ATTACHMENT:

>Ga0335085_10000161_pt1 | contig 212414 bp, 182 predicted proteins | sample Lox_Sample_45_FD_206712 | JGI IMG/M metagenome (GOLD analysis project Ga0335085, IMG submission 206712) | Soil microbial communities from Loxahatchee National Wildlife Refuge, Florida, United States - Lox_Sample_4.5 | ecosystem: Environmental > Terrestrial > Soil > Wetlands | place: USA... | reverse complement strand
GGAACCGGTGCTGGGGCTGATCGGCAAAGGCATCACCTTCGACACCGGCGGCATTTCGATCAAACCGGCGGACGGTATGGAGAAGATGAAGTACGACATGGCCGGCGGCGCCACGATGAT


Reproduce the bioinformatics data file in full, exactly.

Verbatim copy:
>Ga0335085_10000161_pt1 | contig 212414 bp, 182 predicted proteins | sample Lox_Sample_45_FD_206712 | JGI IMG/M metagenome (GOLD analysis project Ga0335085, IMG submission 206712) | Soil microbial communities from Loxahatchee National Wildlife Refuge, Florida, United States - Lox_Sample_4.5 | ecosystem: Environmental > Terrestrial > Soil > Wetlands | place: USA... | reverse complement strand
GGAACCGGTGCTGGGGCTGATCGGCAAAGGCATCACCTTCGACACCGGCGGCATTTCGATCAAACCGGCGGACGGTATGGAGAAGATGAAGTACGACATGGCCGGCGGCGCCACGATGAT